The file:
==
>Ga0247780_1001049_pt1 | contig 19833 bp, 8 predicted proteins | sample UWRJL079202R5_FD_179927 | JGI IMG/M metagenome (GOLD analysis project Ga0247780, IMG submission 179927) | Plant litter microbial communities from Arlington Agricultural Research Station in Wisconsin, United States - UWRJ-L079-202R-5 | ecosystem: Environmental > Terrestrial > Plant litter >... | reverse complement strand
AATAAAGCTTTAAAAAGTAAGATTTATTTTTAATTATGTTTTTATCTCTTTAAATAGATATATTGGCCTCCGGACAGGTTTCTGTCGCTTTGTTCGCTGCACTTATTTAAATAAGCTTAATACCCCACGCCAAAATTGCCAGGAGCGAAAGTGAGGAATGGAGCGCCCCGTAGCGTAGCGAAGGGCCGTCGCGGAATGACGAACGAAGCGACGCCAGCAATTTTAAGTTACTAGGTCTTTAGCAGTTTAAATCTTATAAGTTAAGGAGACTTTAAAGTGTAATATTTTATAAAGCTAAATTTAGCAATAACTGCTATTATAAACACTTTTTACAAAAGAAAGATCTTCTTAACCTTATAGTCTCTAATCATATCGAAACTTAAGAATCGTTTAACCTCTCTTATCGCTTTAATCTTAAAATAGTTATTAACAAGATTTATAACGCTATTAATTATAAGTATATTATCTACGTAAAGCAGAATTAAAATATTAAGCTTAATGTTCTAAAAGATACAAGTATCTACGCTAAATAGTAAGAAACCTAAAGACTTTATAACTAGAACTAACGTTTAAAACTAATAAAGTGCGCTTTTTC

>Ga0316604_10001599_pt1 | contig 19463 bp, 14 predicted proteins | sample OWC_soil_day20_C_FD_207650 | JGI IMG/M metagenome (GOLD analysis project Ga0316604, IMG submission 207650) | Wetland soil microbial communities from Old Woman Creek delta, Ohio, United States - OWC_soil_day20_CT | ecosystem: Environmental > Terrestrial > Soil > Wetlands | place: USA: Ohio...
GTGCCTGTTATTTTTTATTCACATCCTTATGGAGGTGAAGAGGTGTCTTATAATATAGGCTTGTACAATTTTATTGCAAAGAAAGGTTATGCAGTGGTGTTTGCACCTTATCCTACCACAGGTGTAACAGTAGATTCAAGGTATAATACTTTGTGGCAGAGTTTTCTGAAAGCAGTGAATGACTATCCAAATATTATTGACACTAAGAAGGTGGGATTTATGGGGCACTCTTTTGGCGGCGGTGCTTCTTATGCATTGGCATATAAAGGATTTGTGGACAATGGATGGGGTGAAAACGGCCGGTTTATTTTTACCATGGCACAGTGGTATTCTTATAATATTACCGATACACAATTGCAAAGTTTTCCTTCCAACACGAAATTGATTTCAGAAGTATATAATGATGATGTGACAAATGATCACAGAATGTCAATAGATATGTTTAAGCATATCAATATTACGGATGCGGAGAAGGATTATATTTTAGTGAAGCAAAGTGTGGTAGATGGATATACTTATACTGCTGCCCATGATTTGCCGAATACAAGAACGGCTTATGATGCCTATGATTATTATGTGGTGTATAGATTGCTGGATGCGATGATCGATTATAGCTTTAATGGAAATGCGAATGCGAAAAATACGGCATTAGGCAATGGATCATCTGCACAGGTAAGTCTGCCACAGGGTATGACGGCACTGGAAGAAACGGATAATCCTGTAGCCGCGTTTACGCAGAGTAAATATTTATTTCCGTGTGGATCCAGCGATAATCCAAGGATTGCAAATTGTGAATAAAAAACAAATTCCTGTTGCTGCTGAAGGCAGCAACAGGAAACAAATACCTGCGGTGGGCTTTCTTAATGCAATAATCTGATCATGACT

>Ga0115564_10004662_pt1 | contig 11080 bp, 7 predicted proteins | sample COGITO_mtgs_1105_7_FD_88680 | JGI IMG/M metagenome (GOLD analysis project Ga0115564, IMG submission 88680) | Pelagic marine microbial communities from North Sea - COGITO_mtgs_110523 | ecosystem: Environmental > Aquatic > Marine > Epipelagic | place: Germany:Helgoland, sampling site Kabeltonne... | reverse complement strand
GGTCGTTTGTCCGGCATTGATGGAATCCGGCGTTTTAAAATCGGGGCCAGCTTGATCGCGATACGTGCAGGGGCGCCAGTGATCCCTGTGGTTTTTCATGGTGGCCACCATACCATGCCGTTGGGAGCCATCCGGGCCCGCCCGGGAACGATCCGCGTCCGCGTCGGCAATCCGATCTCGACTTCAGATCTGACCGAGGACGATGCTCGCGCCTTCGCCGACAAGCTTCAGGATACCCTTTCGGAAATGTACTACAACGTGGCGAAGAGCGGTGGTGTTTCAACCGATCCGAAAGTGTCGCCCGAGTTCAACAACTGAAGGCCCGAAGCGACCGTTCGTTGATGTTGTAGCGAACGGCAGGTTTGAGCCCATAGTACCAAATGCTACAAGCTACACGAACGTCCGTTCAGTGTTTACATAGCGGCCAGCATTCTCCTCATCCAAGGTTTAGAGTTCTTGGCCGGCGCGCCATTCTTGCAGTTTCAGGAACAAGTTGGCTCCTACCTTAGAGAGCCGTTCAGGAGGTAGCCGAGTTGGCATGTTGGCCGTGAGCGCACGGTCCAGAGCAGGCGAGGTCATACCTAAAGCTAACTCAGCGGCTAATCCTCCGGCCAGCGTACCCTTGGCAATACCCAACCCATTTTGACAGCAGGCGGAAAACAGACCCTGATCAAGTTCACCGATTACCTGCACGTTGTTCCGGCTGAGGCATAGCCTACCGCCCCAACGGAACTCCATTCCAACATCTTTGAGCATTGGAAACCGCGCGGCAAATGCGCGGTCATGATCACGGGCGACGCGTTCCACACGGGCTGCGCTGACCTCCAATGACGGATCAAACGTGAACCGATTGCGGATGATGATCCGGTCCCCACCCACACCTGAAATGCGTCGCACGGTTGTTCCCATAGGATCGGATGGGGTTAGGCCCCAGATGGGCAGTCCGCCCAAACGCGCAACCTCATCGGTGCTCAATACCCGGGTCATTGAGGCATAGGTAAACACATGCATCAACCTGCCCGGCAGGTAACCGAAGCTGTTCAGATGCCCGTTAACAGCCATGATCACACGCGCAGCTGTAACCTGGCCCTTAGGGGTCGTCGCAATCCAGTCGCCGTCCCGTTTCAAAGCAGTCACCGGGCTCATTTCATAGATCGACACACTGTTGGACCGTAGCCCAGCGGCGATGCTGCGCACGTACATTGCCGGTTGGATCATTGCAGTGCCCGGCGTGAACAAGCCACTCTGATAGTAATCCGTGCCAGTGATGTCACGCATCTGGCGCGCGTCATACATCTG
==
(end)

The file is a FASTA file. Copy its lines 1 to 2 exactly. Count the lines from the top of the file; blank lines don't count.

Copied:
>Ga0247780_1001049_pt1 | contig 19833 bp, 8 predicted proteins | sample UWRJL079202R5_FD_179927 | JGI IMG/M metagenome (GOLD analysis project Ga0247780, IMG submission 179927) | Plant litter microbial communities from Arlington Agricultural Research Station in Wisconsin, United States - UWRJ-L079-202R-5 | ecosystem: Environmental > Terrestrial > Plant litter >... | reverse complement strand
AATAAAGCTTTAAAAAGTAAGATTTATTTTTAATTATGTTTTTATCTCTTTAAATAGATATATTGGCCTCCGGACAGGTTTCTGTCGCTTTGTTCGCTGCACTTATTTAAATAAGCTTAATACCCCACGCCAAAATTGCCAGGAGCGAAAGTGAGGAATGGAGCGCCCCGTAGCGTAGCGAAGGGCCGTCGCGGAATGACGAACGAAGCGACGCCAGCAATTTTAAGTTACTAGGTCTTTAGCAGTTTAAATCTTATAAGTTAAGGAGACTTTAAAGTGTAATATTTTATAAAGCTAAATTTAGCAATAACTGCTATTATAAACACTTTTTACAAAAGAAAGATCTTCTTAACCTTATAGTCTCTAATCATATCGAAACTTAAGAATCGTTTAACCTCTCTTATCGCTTTAATCTTAAAATAGTTATTAACAAGATTTATAACGCTATTAATTATAAGTATATTATCTACGTAAAGCAGAATTAAAATATTAAGCTTAATGTTCTAAAAGATACAAGTATCTACGCTAAATAGTAAGAAACCTAAAGACTTTATAACTAGAACTAACGTTTAAAACTAATAAAGTGCGCTTTTTC